Apple's advertising slogan "There's an app for that" for the App Store was so catchy because it was true, so how about an app for all you iPod classic fans out there?
The much-improved Files app on iOS 13 gained support for external drives. iDownloadBlog reader Niles Mitchell previously connected all sorts of legacy devices with his iPhone running the iOS 13 software so it came natural to him to try doing the same with his good ol' iPod.
Out of the blue, Apple delivered a seventh-generation iPod touch media player earlier this week, a repackaged version of the 2015 predecessor sporting an updated processor and double the flash storage rather than a thorough revamp with an edge-to-edge display, Face ID and so forth. The refreshed device still has a lot going for it so we thought we'd review the new iPod touch for iDB readers who might be in the market for an affordable iOS gadget.
Apple today announced a seventh-generation iPod touch media player featuring the in-house designed A10 Fusion processor that made its debut in the iPhone 7 range back in 2017.
Apple Watch becomes a digital Walkman in these conceptual renderings, created by Joyce Kang of CO Design Lab, imagining a smartwatch case reminiscent of the original iPod.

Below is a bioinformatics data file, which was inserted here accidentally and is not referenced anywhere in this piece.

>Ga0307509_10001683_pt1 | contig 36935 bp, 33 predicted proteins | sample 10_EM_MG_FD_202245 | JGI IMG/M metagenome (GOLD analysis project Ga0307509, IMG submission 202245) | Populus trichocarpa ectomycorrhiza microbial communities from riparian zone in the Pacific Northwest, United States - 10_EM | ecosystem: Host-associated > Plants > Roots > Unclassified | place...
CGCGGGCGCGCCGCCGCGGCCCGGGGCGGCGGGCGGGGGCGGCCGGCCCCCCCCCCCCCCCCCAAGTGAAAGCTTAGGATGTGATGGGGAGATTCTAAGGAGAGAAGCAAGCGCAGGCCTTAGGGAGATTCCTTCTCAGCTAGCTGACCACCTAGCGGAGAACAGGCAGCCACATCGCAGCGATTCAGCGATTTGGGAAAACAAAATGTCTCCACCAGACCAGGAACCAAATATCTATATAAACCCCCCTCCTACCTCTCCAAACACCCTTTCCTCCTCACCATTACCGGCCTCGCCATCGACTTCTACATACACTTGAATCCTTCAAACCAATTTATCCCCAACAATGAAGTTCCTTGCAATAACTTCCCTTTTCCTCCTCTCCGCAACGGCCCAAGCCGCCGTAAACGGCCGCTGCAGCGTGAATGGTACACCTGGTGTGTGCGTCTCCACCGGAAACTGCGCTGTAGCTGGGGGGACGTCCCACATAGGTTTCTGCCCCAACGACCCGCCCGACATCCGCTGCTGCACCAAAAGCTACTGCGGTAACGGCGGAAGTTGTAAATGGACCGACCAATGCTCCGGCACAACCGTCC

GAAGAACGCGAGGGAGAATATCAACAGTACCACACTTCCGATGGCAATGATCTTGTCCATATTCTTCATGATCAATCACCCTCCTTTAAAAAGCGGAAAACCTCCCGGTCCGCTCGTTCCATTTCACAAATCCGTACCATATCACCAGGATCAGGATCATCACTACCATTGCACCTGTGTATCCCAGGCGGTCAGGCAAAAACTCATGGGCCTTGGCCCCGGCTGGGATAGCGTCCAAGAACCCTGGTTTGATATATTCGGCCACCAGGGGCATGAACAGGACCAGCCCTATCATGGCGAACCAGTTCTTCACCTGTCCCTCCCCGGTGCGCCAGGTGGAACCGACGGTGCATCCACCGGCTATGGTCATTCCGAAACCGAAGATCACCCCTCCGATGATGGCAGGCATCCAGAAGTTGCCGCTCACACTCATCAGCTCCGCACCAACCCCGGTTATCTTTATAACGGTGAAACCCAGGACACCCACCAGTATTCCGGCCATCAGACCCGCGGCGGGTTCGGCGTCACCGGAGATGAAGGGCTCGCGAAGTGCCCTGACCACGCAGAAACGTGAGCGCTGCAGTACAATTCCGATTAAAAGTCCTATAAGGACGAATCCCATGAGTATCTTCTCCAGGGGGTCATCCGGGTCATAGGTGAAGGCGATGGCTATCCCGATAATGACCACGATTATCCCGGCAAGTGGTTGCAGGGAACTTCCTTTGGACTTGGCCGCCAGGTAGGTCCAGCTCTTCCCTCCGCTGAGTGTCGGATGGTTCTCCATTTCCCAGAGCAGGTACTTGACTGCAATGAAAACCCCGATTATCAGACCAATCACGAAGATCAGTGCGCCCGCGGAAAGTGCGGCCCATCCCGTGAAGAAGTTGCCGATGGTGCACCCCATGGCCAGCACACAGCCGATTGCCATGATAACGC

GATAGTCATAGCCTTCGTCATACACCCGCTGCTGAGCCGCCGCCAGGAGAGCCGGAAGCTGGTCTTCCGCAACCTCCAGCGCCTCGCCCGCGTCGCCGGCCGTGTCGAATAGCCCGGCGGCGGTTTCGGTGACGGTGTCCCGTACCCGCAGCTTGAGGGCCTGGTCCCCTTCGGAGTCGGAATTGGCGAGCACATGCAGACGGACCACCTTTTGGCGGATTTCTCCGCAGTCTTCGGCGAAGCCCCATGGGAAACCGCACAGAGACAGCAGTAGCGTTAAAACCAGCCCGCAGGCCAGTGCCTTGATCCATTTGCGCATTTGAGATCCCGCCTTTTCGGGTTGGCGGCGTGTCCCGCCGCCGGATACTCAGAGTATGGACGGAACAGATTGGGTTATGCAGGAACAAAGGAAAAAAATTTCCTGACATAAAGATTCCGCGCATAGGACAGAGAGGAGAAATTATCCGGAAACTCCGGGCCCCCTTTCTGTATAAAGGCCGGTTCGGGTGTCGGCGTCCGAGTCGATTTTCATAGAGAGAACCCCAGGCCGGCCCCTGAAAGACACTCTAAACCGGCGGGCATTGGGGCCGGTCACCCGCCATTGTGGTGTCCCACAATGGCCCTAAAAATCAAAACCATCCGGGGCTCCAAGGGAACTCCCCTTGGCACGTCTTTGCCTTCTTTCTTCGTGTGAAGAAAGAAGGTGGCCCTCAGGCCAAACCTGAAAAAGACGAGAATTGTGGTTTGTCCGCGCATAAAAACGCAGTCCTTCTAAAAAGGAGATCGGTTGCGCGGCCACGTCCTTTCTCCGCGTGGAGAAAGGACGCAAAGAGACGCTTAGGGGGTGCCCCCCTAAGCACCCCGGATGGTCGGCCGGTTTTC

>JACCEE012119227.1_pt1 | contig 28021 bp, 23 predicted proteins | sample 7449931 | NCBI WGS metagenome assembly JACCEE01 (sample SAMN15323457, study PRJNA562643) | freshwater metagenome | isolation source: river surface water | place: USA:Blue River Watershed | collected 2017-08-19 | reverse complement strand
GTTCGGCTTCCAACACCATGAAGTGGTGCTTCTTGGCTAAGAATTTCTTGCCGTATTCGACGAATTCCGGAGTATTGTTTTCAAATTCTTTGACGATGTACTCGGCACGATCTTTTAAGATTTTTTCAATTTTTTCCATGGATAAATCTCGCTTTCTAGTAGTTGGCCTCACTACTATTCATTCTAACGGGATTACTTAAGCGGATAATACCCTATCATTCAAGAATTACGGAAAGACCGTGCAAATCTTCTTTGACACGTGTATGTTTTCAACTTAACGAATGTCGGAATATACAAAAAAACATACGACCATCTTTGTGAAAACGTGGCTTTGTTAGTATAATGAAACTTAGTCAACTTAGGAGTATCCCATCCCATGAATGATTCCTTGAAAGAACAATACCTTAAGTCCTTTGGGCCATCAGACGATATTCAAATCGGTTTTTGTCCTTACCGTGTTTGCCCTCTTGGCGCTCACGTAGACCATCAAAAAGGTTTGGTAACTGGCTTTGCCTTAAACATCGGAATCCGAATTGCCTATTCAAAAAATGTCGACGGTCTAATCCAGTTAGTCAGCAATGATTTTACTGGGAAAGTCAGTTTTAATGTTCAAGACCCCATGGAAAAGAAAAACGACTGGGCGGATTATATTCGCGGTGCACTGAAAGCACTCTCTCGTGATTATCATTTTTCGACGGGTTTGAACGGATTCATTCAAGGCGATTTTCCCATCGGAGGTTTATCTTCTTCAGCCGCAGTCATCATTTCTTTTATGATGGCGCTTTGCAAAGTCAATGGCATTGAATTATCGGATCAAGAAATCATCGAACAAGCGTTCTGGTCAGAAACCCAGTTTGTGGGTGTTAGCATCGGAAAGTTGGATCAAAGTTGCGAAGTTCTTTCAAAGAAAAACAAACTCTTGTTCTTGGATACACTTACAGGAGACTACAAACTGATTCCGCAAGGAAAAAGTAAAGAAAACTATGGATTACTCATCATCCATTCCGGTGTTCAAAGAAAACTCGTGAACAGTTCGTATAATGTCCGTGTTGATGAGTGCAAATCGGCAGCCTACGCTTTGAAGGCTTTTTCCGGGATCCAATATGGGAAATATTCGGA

The city of Dubai is constructing a peculiar building modeled on a giant docked iPod.
When Apple late last year sheepishly announced the delay of HomePod until further notice, my impression of the unfolding news coverage and social media feeds at the time was that the fallout had been remarkably tame considering that for presumably many, a brand new Apple product had just been removed from its sure place under the Christmas tree.
There could be a seventh-generation iPod touch media player in Jony Ive's kitchen and it may even feature Face ID, Apple's upcoming facial recognition technology replacing Touch ID.
Following news that it has officially discontinued iPod nano and iPod shuffle, the two iPod models that didn't run iOS, Apple today made some changes to the iPod touch lineup.
As first noted by MacRumors, Apple has removed both product descriptions and store listings for its iconic iPod nano and iPod shuffle portable music players from its website around the world, suggesting they've been discontinued or are on their way out.
Those who've been using Apple products for years might be familiar with the days when the iPod Classic reigned supreme as a music player. It was made famous by its click-wheel design, which responded to touch and drag gestures for navigating your music.
A new jailbreak app dubbed ClassicPlayer by iOS developer Guillermo Moran (fr0st) brings this experience to the iPhone for all the nostalgic folks out there who are missing the click-wheel experience from the days of yore.
The first-generation iPod nano replacement program, which launched five years ago due to a potential fire risk from overheating, is no longer found on Apple's Exchange and Repair Extension Programs webpage. Although the company appears to have now formally ended the program, it's still honoring replacement requests as first discovered by MacRumors.